Honey Spiced Locusts

“Hizdahr had stocked their box with flagons of chilled wine and sweetwater, with figs, dates, melons, and pomegranates, with pecans and peppers and a big bowl of honeyed locusts. Strong Belwas bellowed, “Locusts!” as he seized the bowl and began to crunch them by the handful.” (Dance with Dragons)

Our Thoughts:

The things we do for food…

As soon as we read the description of honey-spiced locusts in Dance, we knew we had to rise to the challenge.

This Volantene recipe results in a sweet & spicy, super crunchy snack that is surprisingly good. It takes a bit of psychological adjustment to get over the idea of eating bugs, but the novelty and brag-factor makes it well worth the effort. Underlying the more familiar tastes of honey and spice is the real flavor of the crickets- a sort of smoky nuttiness that takes several bites to savor.

We dared to try it. Do you?

Honey-spiced Locusts

Ingredients:
  • 1/4 cup butter
  • pinch of salt
  • 1 cup cleaned insects (we used freeze dried crickets from Amazon)
  • 2 Tbs. honey
  • 1 tsp. Aleppo pepper, mixed in with the honey
Melt your butter in a pan over medium heat. Add the insects and and salt and stir gently for around 10 minutes, making sure to get them completely covered in butter.
When the bugs are suitably crisped, drizzle the spice-honey over them and stir a bit more. Then spread them on a baking sheet lined with parchment paper, and cook for around 10 minutes at 200 F, until the bugs are no longer quite so sticky.

Leave a Reply

  1. I’ve eaten larvae and wood maggots before… they’ve got a woody flavor… not sure if I could do crickets or locust… might just have to look up prices for this recipe….

    • Locusts are a phase of the grasshopper’s life cycle. When conditions are just right, the grasshoppers metamorphose into locusts and fly around in huge swarms, eating everything in sight.

  2. I can’t do anything even a little “spicy”, so I think I’m gonna try this recipe using Cinnamon instead of the Aleppo pepper. It will have that strong “spiced” flavor, I hope, but won’t be “spicy” so I can eat it! Plus, a lot of people say cinnamon is “hot” in quantity, so I figure that still works within the description of the books. Haha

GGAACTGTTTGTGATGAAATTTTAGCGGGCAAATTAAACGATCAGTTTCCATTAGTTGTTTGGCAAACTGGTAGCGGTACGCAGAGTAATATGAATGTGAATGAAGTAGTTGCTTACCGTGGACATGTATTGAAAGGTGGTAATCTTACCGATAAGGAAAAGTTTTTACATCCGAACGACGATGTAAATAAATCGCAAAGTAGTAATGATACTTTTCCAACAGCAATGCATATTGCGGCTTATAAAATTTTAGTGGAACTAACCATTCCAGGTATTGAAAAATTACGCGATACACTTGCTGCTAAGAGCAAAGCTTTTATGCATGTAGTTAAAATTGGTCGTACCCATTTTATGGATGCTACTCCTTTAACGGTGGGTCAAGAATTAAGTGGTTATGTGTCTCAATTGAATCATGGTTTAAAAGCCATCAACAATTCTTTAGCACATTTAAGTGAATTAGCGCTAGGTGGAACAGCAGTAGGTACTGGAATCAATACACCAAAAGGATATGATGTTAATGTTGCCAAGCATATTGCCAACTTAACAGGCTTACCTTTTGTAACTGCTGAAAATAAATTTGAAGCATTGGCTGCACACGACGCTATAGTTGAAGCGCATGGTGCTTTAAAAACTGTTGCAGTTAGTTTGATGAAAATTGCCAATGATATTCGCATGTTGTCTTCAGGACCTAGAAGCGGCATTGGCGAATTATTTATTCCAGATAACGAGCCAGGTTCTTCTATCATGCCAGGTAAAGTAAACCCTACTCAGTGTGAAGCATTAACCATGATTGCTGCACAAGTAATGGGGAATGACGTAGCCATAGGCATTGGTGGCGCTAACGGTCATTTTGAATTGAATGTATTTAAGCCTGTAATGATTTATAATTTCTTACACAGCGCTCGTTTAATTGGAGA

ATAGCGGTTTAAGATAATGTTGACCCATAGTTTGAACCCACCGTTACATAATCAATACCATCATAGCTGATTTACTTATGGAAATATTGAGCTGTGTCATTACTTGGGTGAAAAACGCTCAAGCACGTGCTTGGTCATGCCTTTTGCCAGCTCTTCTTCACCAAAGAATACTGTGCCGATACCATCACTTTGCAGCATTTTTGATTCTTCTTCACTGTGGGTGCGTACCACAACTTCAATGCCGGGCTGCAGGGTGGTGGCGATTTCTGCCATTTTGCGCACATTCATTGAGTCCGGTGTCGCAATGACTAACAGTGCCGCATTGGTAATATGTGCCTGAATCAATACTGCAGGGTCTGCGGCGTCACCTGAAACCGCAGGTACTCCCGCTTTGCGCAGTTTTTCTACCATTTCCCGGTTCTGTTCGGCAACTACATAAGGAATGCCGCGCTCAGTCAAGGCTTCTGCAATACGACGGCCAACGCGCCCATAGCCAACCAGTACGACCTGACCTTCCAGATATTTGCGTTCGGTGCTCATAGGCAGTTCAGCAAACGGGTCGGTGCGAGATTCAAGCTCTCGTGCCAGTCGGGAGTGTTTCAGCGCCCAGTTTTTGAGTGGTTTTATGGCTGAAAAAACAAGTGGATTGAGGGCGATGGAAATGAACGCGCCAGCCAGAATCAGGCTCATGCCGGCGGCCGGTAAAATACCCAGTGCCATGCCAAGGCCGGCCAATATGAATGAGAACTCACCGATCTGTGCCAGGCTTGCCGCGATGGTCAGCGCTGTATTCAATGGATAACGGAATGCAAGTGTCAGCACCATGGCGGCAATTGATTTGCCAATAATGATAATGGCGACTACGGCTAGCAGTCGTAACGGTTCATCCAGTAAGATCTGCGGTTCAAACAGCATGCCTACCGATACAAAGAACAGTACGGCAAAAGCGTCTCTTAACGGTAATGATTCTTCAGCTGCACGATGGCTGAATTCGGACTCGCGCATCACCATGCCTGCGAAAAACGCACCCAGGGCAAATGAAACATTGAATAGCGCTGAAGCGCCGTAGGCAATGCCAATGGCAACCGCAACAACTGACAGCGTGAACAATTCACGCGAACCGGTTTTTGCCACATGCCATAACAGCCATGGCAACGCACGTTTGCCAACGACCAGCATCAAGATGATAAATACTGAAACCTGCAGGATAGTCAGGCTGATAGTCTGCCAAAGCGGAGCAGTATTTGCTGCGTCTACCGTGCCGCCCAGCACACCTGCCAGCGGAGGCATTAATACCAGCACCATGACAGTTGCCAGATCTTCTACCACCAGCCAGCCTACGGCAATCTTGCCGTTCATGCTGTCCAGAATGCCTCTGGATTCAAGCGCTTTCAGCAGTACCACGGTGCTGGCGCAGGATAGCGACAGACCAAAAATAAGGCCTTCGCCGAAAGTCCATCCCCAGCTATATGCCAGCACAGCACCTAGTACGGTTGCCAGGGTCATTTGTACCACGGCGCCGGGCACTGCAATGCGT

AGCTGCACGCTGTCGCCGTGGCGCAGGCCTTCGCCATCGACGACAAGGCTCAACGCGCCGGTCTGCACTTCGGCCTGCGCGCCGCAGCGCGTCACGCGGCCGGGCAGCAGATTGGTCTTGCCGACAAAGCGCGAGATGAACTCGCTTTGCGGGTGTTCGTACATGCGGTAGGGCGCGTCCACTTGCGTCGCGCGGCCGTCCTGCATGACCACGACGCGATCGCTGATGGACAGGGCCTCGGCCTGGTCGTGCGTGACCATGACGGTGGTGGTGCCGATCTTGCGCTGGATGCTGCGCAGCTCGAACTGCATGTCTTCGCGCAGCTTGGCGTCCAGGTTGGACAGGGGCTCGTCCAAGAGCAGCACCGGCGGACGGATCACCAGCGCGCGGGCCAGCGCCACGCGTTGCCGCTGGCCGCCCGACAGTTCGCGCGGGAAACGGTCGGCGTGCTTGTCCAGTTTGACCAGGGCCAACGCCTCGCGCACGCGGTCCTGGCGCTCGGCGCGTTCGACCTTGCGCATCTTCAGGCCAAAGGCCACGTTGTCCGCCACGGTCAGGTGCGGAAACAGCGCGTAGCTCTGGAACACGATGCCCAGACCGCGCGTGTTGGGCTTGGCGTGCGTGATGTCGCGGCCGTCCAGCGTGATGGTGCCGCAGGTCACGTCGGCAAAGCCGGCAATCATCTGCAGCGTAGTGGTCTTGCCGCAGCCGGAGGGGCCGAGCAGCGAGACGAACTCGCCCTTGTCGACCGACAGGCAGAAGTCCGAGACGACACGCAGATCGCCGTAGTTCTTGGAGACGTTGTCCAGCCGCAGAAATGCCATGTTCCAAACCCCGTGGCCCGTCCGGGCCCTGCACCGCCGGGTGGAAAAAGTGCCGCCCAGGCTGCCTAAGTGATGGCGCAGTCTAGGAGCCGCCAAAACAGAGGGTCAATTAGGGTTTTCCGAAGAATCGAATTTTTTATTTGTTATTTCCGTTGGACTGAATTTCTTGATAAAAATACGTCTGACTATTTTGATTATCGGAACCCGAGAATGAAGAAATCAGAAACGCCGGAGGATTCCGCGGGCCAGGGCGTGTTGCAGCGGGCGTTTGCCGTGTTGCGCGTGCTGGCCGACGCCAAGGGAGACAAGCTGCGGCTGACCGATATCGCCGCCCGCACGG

• Ok, my curiousity got to me. I researched Manderly’s pies and found nothing toward about them…is there something strange about them that I didn’t find?

    • Two reasons: First, we could order dried crickets from Amazon. Second, I wanted a one-bite bug, figuring it would be easier to psych friends into eating than one that takes two. :)

  3. Good on you for being brave enough to try the insects, but you do realise historical/biblical descriptions of people eating “honey and locust” refers to the sweet pulp and beans of the locust tree, not actually bugs?

    • I believe carob is the more common name of the locust tree (and pretty common, lots of people use carob like chocolate). But I haven’t read the books that far yet, and the snippet posted above sounds more like the insects (crunchy, etc) than carob pods would (I imagine, since I’ve never cooked the whole pod).

  4. I have been trying to find food-quality grasshoppers/crickets/locusts for years! I take it these worked without a problem in spite of being intended for snakes? (I’ve had a snake and am well aware that his standards for cleanliness were not mine.)

    True fact: Jumping bugs are specifically kosher according to the Torah, largely because if you have locusts you probably don’t have anything else to eat. A friend who keeps stricter kosher than me said he would eat them if I did. He didn’t know me very well. But we had trouble finding them.

  5. I am so relieved to hear that they sell freeze dried crickets. I didn’t have the guts to go down to the local bait shop and start with live ones (ewww)!

  6. Since I know my grandfathers ate locusts this doesn’t really scare me… but I’m more scared at the fact Amazon sells locusts!

  7. Jiminy! Jiminy! SPEAK to me.

    Alas.

    Just a thought: I know you didn’t have to deal with it because of purchasing frozen ones, but what exactly is implied by “cleaned” in the recipe? Suppose I get my crickets in the wild (what calibre do you suggests)? How do I clean them?

  8. …but how do you prepare the locusts? If you put them in the pan while alive, they’ll hop out, and if they are dead when you receive them, how can you be sure they are safe to eat?